Many EB weld design applications require partial penetration welds. This is mainly because welds are often used to assemble end pieces or covers to a main body that contains sensitive electronic and non-metallic parts. The relatively low heat input allows EB welds to be used in this way. With partial penetration the joint design can often self-locate the parts improving alignment and reducing or eliminating post-weld machining.

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The fitting thickness is depending on the conception needs; however it must be greater than the maximum weld penetration.

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Short Fitting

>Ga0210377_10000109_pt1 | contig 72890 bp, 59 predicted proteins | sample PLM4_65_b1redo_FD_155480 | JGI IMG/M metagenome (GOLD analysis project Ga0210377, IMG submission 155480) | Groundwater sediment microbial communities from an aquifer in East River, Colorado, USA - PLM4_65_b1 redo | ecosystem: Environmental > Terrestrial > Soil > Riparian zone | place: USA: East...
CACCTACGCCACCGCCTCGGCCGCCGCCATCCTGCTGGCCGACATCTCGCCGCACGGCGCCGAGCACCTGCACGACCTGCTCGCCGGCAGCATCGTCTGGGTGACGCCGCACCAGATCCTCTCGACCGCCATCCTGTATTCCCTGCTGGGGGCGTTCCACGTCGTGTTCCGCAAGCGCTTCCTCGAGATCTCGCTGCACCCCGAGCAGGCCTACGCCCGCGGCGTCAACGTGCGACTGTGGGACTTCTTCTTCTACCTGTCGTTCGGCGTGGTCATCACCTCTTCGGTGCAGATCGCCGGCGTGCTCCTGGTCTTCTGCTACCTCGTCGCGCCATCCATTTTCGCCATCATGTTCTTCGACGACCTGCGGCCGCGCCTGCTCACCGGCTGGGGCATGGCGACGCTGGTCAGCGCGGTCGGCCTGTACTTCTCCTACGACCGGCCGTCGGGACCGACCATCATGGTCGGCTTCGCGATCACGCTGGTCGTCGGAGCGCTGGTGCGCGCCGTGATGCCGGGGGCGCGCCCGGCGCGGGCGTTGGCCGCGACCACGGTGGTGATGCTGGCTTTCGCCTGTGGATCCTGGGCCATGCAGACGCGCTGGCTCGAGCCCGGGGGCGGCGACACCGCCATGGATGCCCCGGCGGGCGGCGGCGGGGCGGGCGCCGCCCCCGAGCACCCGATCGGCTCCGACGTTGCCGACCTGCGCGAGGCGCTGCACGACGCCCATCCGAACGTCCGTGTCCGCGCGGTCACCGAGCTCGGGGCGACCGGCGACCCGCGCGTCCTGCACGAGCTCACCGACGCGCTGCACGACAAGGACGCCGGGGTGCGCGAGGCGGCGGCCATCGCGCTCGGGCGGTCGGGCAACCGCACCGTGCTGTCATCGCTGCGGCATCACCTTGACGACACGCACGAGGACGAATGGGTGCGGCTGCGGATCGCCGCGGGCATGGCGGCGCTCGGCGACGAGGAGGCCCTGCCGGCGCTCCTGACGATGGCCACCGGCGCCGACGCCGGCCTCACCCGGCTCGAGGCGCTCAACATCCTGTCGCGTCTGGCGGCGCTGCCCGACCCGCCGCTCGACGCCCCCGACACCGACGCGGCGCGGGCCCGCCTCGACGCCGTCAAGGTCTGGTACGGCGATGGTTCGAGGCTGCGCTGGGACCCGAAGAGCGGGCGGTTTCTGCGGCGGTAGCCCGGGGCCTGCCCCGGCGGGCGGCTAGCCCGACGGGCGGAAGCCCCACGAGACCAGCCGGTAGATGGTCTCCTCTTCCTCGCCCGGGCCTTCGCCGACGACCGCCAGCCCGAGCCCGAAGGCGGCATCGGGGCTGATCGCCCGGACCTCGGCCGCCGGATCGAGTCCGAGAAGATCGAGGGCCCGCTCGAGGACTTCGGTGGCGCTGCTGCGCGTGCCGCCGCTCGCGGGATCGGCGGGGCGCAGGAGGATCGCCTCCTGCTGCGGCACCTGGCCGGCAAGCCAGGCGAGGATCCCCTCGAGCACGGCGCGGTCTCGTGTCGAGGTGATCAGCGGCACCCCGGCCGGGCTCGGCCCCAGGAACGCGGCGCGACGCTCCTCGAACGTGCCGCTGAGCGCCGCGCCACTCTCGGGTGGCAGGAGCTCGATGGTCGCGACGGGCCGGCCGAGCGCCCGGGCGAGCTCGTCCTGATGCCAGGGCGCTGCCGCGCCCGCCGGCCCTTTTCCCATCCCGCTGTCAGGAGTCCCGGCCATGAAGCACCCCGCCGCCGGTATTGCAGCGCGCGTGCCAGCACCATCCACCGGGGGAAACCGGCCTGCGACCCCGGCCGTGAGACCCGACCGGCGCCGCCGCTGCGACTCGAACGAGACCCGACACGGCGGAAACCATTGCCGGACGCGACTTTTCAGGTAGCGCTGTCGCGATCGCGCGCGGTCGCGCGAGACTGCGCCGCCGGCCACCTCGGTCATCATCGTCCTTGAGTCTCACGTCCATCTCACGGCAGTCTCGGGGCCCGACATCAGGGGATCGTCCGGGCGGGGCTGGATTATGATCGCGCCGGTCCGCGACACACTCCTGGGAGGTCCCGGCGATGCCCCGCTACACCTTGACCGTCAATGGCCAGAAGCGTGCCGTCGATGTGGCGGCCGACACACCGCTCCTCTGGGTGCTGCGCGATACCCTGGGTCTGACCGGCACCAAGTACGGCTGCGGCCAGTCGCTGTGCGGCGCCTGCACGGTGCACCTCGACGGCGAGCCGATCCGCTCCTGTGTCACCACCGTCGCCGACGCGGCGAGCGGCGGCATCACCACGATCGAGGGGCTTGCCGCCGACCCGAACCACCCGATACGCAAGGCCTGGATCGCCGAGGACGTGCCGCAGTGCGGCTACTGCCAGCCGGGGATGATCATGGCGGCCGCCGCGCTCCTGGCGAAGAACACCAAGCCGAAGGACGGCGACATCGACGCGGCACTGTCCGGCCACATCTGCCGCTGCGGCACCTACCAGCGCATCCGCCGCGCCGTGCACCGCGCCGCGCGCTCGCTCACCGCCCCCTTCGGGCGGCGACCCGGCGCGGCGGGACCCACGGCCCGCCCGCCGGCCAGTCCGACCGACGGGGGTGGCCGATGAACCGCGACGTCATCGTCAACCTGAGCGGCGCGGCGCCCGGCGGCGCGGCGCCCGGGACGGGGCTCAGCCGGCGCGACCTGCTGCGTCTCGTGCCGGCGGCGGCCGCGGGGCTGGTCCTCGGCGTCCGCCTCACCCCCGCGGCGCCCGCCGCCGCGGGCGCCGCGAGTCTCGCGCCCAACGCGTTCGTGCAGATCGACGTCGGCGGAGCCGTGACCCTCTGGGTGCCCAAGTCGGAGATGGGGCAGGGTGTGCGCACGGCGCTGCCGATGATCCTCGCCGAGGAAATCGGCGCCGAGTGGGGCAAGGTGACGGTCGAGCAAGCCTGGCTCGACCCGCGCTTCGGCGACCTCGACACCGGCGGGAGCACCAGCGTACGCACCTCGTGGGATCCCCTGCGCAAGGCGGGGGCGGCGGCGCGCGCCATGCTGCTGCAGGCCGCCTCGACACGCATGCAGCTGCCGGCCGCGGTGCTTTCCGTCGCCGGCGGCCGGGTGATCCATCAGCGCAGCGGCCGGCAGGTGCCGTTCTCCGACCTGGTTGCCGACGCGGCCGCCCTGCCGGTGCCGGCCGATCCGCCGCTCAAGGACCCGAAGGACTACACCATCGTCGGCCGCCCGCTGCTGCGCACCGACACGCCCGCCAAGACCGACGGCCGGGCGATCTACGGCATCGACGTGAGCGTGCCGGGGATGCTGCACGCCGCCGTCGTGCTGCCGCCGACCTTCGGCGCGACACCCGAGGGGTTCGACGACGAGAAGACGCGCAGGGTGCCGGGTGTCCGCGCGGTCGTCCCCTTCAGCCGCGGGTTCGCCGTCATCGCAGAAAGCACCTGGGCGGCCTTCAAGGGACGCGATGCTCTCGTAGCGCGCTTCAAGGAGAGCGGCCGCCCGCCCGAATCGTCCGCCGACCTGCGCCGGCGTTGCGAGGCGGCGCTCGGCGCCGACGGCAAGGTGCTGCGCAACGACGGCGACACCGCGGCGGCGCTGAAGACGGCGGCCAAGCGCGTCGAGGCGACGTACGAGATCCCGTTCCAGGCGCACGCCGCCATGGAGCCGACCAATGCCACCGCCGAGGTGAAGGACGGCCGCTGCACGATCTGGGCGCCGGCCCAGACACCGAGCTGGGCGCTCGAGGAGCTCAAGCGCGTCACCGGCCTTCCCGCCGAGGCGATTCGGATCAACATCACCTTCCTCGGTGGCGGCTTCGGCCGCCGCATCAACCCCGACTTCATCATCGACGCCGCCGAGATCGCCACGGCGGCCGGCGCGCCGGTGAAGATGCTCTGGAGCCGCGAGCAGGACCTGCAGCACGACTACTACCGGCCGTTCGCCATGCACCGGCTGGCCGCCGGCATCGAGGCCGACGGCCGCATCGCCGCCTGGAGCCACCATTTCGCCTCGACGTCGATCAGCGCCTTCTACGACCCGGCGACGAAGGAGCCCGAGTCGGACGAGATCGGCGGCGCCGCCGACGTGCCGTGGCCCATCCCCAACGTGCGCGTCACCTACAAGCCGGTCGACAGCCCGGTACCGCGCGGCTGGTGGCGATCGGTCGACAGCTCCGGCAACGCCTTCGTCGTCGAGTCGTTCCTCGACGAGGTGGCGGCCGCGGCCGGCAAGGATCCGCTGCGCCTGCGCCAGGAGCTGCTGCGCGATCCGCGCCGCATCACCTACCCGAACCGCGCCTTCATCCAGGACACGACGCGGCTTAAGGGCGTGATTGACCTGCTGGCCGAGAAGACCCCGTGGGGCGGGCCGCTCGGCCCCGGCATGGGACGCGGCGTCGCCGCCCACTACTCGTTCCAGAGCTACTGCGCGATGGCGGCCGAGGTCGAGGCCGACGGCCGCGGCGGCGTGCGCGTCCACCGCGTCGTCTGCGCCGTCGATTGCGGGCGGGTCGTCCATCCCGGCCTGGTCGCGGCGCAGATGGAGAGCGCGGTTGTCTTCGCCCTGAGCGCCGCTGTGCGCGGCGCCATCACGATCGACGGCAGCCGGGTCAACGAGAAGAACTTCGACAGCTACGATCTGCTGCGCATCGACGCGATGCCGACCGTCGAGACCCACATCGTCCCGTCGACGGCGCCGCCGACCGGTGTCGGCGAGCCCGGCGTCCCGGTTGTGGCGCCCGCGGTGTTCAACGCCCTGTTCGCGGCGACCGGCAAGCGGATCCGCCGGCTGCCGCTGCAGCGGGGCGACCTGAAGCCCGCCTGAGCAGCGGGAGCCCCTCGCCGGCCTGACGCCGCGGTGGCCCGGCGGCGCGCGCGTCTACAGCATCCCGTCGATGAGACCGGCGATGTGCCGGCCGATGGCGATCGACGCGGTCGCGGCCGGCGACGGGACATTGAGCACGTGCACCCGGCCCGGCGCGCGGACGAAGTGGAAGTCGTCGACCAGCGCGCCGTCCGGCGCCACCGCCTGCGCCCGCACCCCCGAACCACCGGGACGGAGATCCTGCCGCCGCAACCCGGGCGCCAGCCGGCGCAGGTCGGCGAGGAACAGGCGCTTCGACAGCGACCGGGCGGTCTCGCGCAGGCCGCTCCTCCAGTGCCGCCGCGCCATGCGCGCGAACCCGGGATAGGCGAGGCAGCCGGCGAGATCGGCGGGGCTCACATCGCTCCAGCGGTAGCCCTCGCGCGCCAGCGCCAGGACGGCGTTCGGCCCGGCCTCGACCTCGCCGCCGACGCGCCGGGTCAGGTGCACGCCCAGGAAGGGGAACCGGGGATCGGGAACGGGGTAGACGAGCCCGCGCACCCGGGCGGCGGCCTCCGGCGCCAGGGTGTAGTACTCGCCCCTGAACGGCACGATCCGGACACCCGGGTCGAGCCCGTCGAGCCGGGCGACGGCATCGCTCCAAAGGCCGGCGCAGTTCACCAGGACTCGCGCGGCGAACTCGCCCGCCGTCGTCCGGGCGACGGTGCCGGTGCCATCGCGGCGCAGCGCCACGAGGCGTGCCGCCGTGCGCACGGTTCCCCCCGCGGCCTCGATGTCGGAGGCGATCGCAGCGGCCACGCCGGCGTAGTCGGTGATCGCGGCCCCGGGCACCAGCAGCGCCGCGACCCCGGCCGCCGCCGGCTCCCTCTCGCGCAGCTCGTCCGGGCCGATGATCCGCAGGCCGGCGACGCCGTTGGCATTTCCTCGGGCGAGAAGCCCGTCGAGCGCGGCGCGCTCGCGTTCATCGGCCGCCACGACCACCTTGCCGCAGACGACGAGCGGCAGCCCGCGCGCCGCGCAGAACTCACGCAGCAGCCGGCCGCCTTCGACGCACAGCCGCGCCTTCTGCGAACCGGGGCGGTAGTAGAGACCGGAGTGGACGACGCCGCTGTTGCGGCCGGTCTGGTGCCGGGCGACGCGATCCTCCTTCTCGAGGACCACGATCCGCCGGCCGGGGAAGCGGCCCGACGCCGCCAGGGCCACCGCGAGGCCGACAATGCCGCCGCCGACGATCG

Design constraints may limit the overlap. In such cases, the location spigot will only ensure the concentricity of the assembly.  The straightness may be ensured by the use of suitable fixtures keeping the weld faces together.

Locating The Joint

It may be necessary to include features that assist in locating the joint prior to and after welding, ideally this should be reviewed and agreed with EBP Limited. The options for such features are:

  • A specified tolerance dimension between the joint and a machined feature that is accessible after welding. This is readily applicable to small and medium-sized parts as a preferred solution.

Reference lines on one or both sides of the welds. Note that reference lines with sharp corners can act as stress risers and therefore rounded corners are preferred.

Tacking, Clamping And Fixtures

In the case of EB welding, all materials used for clamping and fixtures should be non-magnetic or de-magnetised prior to use in order to avoid any risk of the deflecting beam. The part numbers of any specific tooling must be recorded on the weld parameter data card.